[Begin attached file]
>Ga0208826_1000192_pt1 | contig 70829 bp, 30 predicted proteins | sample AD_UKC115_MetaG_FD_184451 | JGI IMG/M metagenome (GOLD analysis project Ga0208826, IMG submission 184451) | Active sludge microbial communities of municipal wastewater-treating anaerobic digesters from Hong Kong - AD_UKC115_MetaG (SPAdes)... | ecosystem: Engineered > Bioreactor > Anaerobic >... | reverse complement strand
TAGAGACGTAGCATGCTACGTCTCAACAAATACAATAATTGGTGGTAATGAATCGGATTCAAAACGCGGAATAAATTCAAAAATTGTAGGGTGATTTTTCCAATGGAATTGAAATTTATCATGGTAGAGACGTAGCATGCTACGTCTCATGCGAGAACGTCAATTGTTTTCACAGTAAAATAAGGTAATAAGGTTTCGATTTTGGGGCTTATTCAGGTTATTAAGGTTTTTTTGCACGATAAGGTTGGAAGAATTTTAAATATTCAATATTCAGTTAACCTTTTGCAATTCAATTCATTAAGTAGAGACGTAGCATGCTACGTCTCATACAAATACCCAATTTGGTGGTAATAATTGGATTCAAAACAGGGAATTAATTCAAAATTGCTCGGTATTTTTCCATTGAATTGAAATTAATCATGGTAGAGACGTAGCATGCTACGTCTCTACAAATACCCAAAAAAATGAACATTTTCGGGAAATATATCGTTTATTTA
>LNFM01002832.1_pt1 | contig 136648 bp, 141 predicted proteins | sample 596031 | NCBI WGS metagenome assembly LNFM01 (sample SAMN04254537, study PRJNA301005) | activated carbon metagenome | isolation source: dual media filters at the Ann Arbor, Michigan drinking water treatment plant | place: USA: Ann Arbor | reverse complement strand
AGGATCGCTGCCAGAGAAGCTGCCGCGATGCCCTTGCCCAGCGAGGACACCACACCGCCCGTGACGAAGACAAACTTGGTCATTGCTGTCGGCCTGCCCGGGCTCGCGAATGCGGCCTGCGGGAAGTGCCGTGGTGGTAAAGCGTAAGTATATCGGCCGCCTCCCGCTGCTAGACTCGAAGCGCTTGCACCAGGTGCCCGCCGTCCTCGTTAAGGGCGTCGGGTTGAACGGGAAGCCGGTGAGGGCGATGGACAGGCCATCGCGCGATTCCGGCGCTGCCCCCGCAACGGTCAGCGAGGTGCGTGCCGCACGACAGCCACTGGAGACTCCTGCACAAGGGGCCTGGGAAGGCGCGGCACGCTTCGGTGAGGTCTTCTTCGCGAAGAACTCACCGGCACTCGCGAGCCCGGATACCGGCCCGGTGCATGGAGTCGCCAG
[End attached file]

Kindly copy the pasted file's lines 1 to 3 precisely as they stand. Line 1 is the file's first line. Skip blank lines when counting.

>Ga0208826_1000192_pt1 | contig 70829 bp, 30 predicted proteins | sample AD_UKC115_MetaG_FD_184451 | JGI IMG/M metagenome (GOLD analysis project Ga0208826, IMG submission 184451) | Active sludge microbial communities of municipal wastewater-treating anaerobic digesters from Hong Kong - AD_UKC115_MetaG (SPAdes)... | ecosystem: Engineered > Bioreactor > Anaerobic >... | reverse complement strand
TAGAGACGTAGCATGCTACGTCTCAACAAATACAATAATTGGTGGTAATGAATCGGATTCAAAACGCGGAATAAATTCAAAAATTGTAGGGTGATTTTTCCAATGGAATTGAAATTTATCATGGTAGAGACGTAGCATGCTACGTCTCATGCGAGAACGTCAATTGTTTTCACAGTAAAATAAGGTAATAAGGTTTCGATTTTGGGGCTTATTCAGGTTATTAAGGTTTTTTTGCACGATAAGGTTGGAAGAATTTTAAATATTCAATATTCAGTTAACCTTTTGCAATTCAATTCATTAAGTAGAGACGTAGCATGCTACGTCTCATACAAATACCCAATTTGGTGGTAATAATTGGATTCAAAACAGGGAATTAATTCAAAATTGCTCGGTATTTTTCCATTGAATTGAAATTAATCATGGTAGAGACGTAGCATGCTACGTCTCTACAAATACCCAAAAAAATGAACATTTTCGGGAAATATATCGTTTATTTA
>LNFM01002832.1_pt1 | contig 136648 bp, 141 predicted proteins | sample 596031 | NCBI WGS metagenome assembly LNFM01 (sample SAMN04254537, study PRJNA301005) | activated carbon metagenome | isolation source: dual media filters at the Ann Arbor, Michigan drinking water treatment plant | place: USA: Ann Arbor | reverse complement strand